allowing fighter aircraft
Fighter aircraft
A fighter aircraft is a military aircraft designed primarily for air-to-air combat with other aircraft, as opposed to a bomber, which is designed primarily to attack ground targets...

 to fly at very low altitude.

Global Positioning System

Global Positioning System
Global Positioning System
The Global Positioning System is a space-based global navigation satellite system that provides location and time information in all weather, anywhere on or near the Earth, where there is an unobstructed line of sight to four or more GPS satellites...

 (GPS) receivers can also determine altitude by trilateration
In geometry, trilateration is the process of determinating absolute or relative locations of points by measurement of distances, using the geometry of circles, spheres or triangles. In addition to its interest as a geometric problem, trilateration does have practical applications in surveying and...

 with four or more satellite
In the context of spaceflight, a satellite is an object which has been placed into orbit by human endeavour. Such objects are sometimes called artificial satellites to distinguish them from natural satellites such as the Moon....

s. In aircraft, altitude determined using autonomous GPS is not precise or accurate enough to supersede the pressure altimeter without using some method of augmentation
GNSS Augmentation
Augmentation of a global navigation satellite system is a method of improving the navigation system's attributes, such as accuracy, reliability, and availability, through the integration of external information into the calculation process. There are many such systems in place and they are...

. In hiking and climbing, it is not uncommon to find that the altitude measured by GPS is off by as much as a thousand meters, if all the available satellites happen to be close to the horizon.

Other modes of transport

The altimeter is an instrument optional in off-road vehicles to aid in navigation. Some high-performance luxury cars that were never intended to leave paved roads, such as the Duesenberg
Duesenberg was an Auburn, Indiana based American luxury automobile company active in various forms from 1913 to 1937, most famous for its high-quality passenger cars and record-breaking racing cars.-History:...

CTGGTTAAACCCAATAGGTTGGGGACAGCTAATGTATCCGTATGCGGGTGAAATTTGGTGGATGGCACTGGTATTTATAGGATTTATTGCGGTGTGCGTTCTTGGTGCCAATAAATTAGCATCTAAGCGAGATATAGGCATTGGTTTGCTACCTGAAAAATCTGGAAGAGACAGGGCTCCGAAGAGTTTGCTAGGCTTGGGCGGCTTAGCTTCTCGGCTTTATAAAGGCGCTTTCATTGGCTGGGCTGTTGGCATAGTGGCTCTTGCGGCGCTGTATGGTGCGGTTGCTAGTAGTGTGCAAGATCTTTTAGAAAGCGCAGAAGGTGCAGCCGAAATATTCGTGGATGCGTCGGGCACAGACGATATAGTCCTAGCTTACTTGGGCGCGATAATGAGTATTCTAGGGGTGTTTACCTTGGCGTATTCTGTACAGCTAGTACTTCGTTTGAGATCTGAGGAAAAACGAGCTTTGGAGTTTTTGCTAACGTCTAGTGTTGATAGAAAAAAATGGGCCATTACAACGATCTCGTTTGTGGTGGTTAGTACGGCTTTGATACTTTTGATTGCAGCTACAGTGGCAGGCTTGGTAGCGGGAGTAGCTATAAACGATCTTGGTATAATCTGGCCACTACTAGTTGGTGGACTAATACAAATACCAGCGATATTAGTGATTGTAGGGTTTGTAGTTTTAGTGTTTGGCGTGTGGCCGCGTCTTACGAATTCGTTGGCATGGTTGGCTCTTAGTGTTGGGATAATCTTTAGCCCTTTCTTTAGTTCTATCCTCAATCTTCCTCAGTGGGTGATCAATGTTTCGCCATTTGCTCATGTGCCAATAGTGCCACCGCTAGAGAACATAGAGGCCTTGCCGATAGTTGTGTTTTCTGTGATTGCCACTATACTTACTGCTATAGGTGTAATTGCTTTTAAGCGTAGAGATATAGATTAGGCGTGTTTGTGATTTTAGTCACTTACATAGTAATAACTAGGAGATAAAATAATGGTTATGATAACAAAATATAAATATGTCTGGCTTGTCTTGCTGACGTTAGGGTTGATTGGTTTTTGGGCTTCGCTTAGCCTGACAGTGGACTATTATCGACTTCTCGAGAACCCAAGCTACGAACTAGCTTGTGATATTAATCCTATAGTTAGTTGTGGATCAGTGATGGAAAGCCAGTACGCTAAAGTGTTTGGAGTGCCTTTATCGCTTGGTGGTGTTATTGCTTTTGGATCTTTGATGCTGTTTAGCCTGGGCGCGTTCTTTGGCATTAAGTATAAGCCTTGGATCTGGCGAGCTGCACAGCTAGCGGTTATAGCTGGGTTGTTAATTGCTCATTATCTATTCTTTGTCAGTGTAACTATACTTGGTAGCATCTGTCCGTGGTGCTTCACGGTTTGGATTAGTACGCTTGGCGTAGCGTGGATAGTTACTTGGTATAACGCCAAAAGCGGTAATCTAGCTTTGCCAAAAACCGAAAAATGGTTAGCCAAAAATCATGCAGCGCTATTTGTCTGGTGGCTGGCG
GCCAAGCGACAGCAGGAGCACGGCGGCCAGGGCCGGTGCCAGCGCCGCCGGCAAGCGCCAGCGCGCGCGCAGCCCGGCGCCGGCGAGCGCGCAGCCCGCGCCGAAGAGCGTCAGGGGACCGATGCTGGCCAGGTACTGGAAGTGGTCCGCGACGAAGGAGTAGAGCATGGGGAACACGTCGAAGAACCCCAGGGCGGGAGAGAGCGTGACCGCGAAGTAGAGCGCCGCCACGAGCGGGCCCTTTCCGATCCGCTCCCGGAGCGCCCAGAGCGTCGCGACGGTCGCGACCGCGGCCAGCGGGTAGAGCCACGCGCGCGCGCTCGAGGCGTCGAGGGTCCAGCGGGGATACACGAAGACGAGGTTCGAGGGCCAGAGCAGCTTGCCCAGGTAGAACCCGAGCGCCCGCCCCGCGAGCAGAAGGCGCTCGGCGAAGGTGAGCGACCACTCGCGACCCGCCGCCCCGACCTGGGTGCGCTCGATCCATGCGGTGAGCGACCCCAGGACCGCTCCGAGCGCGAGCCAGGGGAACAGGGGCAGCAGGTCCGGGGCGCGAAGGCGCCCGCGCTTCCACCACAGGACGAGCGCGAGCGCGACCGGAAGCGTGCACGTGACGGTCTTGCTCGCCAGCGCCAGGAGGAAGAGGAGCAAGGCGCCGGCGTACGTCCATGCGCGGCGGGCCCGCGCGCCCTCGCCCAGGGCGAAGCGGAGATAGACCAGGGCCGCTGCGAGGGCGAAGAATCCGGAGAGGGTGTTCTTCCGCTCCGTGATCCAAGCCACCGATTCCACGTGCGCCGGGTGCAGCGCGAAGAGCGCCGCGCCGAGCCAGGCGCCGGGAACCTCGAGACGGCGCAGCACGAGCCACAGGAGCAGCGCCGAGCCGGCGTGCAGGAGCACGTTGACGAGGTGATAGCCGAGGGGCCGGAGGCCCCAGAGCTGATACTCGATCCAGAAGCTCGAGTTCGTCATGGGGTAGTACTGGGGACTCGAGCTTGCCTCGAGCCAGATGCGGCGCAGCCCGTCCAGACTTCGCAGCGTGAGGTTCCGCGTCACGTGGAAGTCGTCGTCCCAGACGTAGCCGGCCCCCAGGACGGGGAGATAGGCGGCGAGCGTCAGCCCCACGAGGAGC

in the 1930s, have also been equipped with altimeters.

Hikers and mountaineer
Mountaineering or mountain climbing is the sport, hobby or profession of hiking, skiing, and climbing mountains. While mountaineering began as attempts to reach the highest point of unclimbed mountains it has branched into specialisations that address different aspects of the mountain and consists...

s use hand-held or wrist-mounted barometric altimeters, as do skydivers
Parachuting, also known as skydiving, is the action of exiting an aircraft and returning to earth with the aid of a parachute. It may or may not involve a certain amount of free-fall, a time during which the parachute has not been deployed and the body gradually accelerates to terminal...


Diesel submarines have altimeters installed on them to monitor vacuum being pulled in the event that the snorkel closes while the diesels are running and, as a consequence, sucking the air out of the boat.


A number of satellites (see links) use advanced dual-band radar
Radar is an object-detection system which uses radio waves to determine the range, altitude, direction, or speed of objects. It can be used to detect aircraft, ships, spacecraft, guided missiles, motor vehicles, weather formations, and terrain. The radar dish or antenna transmits pulses of radio...

 altimeters to measure height from a spacecraft
A spacecraft or spaceship is a craft or machine designed for spaceflight. Spacecraft are used for a variety of purposes, including communications, earth observation, meteorology, navigation, planetary exploration and transportation of humans and cargo....

. That measurement, coupled with orbit
In physics, an orbit is the gravitationally curved path of an object around a point in space, for example the orbit of a planet around the center of a star system, such as the Solar System...

al elements (possibly augmented by GPS), enables determination of the terrain
Terrain, or land relief, is the vertical and horizontal dimension of land surface. When relief is described underwater, the term bathymetry is used...

. The two different wavelengths of radio waves used permit the altimeter to automatically correct for varying delays in the ionosphere
The ionosphere is a part of the upper atmosphere, comprising portions of the mesosphere, thermosphere and exosphere, distinguished because it is ionized by solar radiation. It plays an important part in atmospheric electricity and forms the inner edge of the magnetosphere...


Spaceborne radar altimeters have proven to be superb tools for mapping ocean-surface topography, the hills and valleys of the sea surface. These instruments send a microwave pulse to the ocean’s surface and time how long it takes to return. A microwave radiometer